Transportation Formula: Increase Gas Tax, Then Fix Roads and Bridges
While legislatures in other states, e.g., California, were unable to come to an agreement on how to raise new revenue or redirect existing funds to repair roads and bridges, Idaho fast-tracked new gas tax and registration fee funds from a transportation funding bill (PDF) that passed in April and was signed by Governor C. L. “Butch” Otter toward 27 projects that the Idaho Transportation Department's board voted to support in May.
"Now, Idaho's Transportation Department [ITD] is breaking down exactly where that money has gone and what projects are coming up next," writes Karen Zatkulak of KTVB, Boise. "The Idaho Transportation Department says they were immediately ready to take their portion of the funding and put it back into roads in desperate need of updates."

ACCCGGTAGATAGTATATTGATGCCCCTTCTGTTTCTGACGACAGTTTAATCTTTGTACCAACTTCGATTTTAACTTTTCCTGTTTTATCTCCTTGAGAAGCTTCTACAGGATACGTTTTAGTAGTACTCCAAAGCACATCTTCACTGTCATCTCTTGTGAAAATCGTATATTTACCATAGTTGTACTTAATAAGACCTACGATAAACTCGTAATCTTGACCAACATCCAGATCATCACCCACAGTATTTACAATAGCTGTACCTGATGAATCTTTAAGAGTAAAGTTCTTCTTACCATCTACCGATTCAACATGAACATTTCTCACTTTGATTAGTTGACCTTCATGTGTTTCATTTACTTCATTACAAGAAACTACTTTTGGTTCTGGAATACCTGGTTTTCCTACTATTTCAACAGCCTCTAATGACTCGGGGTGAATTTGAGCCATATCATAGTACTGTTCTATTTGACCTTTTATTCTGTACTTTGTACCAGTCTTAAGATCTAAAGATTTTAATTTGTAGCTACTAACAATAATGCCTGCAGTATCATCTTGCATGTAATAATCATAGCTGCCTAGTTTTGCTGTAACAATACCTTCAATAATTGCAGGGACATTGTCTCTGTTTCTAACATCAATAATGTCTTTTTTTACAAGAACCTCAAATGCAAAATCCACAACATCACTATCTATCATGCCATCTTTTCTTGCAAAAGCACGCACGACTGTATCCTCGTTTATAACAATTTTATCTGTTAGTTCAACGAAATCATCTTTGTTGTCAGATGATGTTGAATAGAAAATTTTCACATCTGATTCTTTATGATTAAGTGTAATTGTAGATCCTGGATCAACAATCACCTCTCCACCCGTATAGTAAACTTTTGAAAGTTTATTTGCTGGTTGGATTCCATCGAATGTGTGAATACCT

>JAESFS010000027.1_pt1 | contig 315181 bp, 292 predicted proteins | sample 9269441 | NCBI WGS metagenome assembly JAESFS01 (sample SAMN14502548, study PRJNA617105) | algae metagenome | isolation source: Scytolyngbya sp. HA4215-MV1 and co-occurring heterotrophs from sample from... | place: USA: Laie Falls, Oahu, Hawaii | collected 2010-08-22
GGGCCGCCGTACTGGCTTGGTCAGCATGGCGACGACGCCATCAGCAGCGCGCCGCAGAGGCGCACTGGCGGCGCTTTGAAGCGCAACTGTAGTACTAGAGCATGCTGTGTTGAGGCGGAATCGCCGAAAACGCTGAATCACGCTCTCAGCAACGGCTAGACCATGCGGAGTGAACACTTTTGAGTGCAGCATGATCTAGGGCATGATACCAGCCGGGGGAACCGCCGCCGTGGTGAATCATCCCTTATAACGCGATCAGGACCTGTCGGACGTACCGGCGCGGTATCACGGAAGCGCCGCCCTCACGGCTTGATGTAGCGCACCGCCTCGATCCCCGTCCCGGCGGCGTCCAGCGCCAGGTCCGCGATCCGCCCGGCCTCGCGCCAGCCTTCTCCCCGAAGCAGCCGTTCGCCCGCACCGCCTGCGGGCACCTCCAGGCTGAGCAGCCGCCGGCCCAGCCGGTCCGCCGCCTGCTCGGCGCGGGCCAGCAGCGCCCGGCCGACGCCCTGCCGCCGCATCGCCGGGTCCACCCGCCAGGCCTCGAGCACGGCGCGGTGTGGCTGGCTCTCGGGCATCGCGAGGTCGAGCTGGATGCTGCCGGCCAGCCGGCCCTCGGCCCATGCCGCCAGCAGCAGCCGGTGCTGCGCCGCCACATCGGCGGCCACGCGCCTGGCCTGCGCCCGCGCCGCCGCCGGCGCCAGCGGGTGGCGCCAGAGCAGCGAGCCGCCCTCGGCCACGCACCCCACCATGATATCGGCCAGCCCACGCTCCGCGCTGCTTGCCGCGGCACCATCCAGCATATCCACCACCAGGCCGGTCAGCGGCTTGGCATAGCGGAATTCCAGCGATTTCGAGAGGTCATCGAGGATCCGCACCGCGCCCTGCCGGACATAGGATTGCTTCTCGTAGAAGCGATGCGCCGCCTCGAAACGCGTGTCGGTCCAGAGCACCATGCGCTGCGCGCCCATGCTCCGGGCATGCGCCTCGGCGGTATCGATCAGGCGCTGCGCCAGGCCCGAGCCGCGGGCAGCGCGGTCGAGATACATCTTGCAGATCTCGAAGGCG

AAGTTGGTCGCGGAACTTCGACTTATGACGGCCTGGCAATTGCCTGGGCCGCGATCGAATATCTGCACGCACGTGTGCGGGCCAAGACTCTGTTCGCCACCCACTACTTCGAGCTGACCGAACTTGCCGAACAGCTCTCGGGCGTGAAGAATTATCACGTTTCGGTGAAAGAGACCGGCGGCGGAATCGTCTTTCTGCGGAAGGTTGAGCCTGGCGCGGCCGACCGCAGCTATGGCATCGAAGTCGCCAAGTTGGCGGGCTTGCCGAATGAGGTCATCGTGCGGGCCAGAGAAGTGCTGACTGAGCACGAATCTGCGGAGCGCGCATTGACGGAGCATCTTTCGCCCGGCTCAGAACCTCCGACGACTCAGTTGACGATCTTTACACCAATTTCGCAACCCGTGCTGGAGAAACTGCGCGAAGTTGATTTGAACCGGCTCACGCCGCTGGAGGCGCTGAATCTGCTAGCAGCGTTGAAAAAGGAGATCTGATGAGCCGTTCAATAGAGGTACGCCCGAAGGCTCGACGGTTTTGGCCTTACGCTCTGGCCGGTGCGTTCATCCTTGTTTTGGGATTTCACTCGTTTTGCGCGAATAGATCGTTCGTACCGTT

"Really it's about maintaining what we have, not adding new lanes, not adding capacity to the system," said Vince Trimboli with ITD.
ITD says the money must be spent on critical projects, top layer work to maintain the life of the roads, along with bigger repairs for damaged areas.
However, the Gem State is not out of the transportation woods yet. "Trimboli says nearly $300 million more is needed just to keep infrastructure up to standards. Despite what they asked for, they got only about $47 million."
That comes as no surprise. Back in April, "Republican Sen. Marv Hagedorn said 7 cents per gallon would only scratch the surface of what Idaho needs to maintain its highways," notes the prior post. Revenue from the April bill was "split 60, 40 between ITD and local jurisdictions," notes Katkulak."
Before the seven-cents gas tax increase, the gas tax hadn't been raised since 1996. "ITD hasn't seen a transportation budget increase in nearly two decades," adds Katkulak. The state's 32-cent gas tax is less than two cents greater than the average state gas tax of 30.29 cents.